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Fetal Surgery: Saving Lives in the Womb

Fetal Surgery: Saving Lives in the Womb

Fetal surgery, the practice of surgically repairing complex defects while a child is still within the womb, is an incredible feat of modern science. Through intricate effort, more and more babies are brought into the world with hopeful outlooks for the future. Fetal surgery is miraculous in nature as it reminds us of the great value of an unborn life.

 

Remarkable Results

The MOMS trial was a groundbreaking study published in the year 2011. During that trial, 183 pregnant women were, at random, either prescribed a prenatal or a standard postnatal repair of a myelomeningocele, which is the most serious form of spina bifida. The results were so remarkable, the study itself was terminated early.

 

The babies that had been surgically repaired in utero would be far less likely to require a shunt to drain fluid from the brain following birth. The statistical likelihood of those who received in utero repairs to be able to walk shot up to 42 percent. Those who had been given a postnatal repair only had a 21 percent chance of ever walking.

 

Where Fetal Surgery Began

The first fetal surgery took place in 1981, on a twin who had a blocked urinary tract and a resulting serious kidney infection. It was a condition that would have sentenced him to an early death but instead was repaired in utero. Dr. Michael Harrison performed open fetal surgery, cutting into the abdomen and the uterus and successfully completing the necessary repair. Michael Skinner was later born with his twin sister, Mary, on Mother’s Day.

 

Hand of Hope

If any field is making leaps and bounds in the pro-life movement, it’s the field of fetal surgery.

Back in 1999, the famous photograph aptly titled “Hand of Hope” was taken mid-surgery as Samuel Armas, just 21-weeks along. In his mother’s womb, reached out to grab the finger of the surgeon who was working to correct his spina bifida:

 

Fetal Surgery: Saving Lives in the Womb

 

 

 

 

 

 

 

 

 

 

 

 

 

Image by Michael Clancy

 

The image stirred hearts and controversy across the nation. Many saw a spiritual meaning in the photograph, including Samuel himself, who stated in a 2009 interview with Fox News that, “When I see that picture, the first thing I think of is how special and lucky I am to have God use me that way.” He was only 9 years old at the time.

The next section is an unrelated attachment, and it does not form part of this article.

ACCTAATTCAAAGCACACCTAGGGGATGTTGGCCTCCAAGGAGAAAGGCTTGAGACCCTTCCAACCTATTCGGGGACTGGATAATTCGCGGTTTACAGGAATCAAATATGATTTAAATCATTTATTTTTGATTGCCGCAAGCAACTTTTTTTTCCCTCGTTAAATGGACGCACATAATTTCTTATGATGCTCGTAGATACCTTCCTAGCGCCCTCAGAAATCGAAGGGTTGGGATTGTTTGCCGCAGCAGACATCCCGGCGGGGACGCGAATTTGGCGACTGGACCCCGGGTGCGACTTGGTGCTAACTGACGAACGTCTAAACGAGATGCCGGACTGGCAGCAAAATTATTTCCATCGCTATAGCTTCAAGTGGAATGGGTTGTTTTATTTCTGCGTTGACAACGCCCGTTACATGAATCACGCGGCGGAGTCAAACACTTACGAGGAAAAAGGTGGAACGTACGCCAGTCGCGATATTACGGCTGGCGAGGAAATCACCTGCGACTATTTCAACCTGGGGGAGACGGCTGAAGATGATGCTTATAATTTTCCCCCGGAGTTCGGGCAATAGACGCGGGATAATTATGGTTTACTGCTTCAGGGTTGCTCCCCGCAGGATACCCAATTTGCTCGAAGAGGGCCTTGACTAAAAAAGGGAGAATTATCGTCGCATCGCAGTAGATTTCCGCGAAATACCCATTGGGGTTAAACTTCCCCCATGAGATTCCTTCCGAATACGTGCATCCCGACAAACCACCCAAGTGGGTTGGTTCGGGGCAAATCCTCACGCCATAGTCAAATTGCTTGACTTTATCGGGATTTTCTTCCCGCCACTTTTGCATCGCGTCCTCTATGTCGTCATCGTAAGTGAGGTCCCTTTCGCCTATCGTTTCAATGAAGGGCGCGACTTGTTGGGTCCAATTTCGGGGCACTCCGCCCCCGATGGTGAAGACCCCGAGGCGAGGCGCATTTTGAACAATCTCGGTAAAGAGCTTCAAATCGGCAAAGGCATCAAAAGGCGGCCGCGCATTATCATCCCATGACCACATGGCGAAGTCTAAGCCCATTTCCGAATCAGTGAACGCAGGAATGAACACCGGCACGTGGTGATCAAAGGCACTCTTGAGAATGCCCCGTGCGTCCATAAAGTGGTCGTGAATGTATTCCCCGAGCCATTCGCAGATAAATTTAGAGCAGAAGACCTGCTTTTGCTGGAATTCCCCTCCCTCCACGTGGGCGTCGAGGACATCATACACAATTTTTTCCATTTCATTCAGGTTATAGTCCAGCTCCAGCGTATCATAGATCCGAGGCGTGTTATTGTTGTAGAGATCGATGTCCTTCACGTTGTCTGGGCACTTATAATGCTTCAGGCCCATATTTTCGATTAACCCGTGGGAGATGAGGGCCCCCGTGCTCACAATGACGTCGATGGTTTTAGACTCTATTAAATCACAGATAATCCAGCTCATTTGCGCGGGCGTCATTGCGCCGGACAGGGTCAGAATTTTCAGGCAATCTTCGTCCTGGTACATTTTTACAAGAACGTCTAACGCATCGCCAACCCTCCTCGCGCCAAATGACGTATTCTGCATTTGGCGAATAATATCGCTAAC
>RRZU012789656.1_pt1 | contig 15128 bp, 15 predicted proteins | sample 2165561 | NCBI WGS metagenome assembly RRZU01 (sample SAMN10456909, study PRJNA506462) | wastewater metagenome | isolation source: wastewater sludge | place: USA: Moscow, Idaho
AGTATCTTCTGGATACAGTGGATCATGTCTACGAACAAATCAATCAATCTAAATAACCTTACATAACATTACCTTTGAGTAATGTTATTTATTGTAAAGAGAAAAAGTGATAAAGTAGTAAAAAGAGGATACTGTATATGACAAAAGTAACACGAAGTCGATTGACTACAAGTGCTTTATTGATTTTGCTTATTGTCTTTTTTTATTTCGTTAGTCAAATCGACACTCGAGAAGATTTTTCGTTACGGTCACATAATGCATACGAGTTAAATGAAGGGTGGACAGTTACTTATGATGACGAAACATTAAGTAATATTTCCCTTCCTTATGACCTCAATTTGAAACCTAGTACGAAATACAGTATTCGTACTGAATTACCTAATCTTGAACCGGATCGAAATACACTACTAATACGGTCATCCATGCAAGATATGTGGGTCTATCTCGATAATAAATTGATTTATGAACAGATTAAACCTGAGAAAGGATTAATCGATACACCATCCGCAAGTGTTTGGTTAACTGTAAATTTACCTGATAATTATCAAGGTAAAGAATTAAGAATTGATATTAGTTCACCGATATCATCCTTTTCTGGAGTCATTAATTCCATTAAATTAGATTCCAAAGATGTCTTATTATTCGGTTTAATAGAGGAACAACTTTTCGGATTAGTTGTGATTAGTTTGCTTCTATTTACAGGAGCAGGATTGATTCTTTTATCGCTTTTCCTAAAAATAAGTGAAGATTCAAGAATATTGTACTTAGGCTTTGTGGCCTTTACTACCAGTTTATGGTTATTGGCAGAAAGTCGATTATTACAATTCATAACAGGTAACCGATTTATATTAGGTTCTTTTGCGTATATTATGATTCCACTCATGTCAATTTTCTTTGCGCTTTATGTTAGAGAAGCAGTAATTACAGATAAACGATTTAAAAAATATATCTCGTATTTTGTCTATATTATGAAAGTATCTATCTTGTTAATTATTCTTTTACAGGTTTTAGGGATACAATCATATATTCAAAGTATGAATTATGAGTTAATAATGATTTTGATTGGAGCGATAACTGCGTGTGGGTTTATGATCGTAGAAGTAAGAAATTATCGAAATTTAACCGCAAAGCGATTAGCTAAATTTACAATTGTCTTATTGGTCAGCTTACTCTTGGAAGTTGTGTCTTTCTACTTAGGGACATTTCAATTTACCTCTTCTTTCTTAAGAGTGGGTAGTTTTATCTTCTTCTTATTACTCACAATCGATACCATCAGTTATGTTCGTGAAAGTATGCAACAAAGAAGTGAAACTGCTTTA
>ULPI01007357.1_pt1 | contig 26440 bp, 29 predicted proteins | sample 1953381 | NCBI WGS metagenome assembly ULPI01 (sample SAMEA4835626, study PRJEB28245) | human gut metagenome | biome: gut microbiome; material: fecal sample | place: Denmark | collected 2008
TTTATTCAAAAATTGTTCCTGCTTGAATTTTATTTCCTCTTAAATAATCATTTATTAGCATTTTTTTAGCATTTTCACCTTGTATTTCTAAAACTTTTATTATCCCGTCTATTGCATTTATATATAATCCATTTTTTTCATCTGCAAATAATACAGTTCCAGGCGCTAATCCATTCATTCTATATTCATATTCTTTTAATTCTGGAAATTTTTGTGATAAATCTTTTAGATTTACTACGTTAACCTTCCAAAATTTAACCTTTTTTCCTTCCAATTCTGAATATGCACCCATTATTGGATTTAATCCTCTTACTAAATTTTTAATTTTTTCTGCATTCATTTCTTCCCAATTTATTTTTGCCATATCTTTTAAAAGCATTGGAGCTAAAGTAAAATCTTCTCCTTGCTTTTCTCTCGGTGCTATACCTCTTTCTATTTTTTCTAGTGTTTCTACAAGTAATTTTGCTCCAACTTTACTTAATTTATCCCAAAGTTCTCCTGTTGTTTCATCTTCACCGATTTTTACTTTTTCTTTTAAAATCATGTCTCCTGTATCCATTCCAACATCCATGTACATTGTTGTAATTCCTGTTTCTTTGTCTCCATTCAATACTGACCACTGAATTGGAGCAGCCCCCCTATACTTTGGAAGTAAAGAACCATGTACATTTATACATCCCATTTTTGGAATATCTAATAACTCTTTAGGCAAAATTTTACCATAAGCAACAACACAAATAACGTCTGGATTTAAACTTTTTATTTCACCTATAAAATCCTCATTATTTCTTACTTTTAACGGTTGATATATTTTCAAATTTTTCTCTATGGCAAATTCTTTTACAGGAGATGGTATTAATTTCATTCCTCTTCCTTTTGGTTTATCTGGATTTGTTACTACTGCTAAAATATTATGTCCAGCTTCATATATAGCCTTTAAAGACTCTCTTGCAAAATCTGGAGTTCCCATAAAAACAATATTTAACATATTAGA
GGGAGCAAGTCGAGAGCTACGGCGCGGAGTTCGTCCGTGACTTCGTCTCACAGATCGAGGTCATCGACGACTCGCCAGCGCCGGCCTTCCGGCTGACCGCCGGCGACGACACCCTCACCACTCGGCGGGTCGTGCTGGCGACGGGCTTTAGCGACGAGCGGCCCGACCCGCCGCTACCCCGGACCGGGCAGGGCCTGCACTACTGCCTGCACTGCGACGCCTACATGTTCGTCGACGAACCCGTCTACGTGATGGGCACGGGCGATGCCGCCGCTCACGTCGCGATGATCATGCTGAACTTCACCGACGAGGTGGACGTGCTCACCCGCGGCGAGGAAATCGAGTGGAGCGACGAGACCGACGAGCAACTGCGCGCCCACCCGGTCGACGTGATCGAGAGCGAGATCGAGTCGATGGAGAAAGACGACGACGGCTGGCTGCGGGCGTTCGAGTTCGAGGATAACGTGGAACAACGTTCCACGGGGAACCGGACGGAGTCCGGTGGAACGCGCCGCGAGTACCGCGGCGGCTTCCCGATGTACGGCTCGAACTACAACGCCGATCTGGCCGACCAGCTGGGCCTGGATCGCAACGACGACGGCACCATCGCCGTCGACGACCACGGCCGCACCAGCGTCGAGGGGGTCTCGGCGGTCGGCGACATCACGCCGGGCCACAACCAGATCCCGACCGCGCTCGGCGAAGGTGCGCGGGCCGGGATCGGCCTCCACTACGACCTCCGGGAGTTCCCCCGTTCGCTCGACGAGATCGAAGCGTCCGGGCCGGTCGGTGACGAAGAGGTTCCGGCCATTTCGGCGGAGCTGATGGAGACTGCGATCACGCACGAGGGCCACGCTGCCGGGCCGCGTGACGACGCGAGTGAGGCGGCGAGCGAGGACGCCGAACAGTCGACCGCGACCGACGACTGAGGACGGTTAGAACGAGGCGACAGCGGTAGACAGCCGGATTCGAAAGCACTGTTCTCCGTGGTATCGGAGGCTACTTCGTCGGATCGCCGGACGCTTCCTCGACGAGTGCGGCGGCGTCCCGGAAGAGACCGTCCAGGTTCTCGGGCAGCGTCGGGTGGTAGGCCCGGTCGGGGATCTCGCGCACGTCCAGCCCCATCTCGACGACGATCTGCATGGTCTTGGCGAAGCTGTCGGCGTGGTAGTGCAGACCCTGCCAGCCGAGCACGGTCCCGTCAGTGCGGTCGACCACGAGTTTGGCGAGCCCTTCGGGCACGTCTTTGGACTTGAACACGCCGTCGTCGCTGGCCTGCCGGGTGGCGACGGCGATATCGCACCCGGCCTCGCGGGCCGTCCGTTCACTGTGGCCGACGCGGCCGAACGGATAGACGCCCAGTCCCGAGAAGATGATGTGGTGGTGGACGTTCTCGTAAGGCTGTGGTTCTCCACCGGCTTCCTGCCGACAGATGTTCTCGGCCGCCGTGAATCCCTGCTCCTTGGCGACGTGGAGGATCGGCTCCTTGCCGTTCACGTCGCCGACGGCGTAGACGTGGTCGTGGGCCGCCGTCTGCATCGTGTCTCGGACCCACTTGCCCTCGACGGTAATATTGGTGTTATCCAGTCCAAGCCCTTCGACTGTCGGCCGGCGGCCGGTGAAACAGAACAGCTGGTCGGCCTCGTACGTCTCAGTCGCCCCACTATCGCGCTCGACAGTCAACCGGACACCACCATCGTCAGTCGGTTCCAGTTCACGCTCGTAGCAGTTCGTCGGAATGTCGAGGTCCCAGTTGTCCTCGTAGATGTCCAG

Meeting Modern Medicine

Today, there are three kinds of fetal surgery: open fetal surgery, which requires a surgeon to go in through the abdomen and uterus; minimally invasive fetal surgery, in which tiny incisions are used and it is guided by medical imaging; and percutaneous fetal therapy, which involves using a catheter and ultrasound imaging. Each one is more innovative and complex than the last, and each one works to save a child within the womb.

 

Advances in medical imaging technology have allowed more and more birth defects to be detected early on in pregnancy, which in turn have increased the number of fetal surgeries performed overall. There have been hundreds of fetal surgeries conducted since that first success in 1981, most often to drain blocked bladders, repair heart valves or openings in the spine, and remove growths from fetal lungs.

 

But the most remarkable aspect of this field of medicine is the stark reminder that life is meaningful and precious, from the moment it begins in the womb. At Choose Life Marketing, we hold onto the hope that through procedures like this that prove a fetus is a living child early on in pregnancy will help change the hearts and minds of the opposition. Learn more about our mission to help pregnancy resource centers provide hope to women considering facing abortion.

 

SOURCES

http://michaelclancy.com/

https://embryo.asu.edu/pages/fetal-surgery

https://embryo.asu.edu/pages/ethics-fetal-surgery

http://www.foxnews.com/story/2009/05/06/ten-years-later-boy-hand-hope-continues-to-spark-debate.html

Mongler, Andrea. “Fetal Surgery: The New Normal.” Curiosus: The Art of Science and Medicine, vol. 1, 2018, pp. 10–11.

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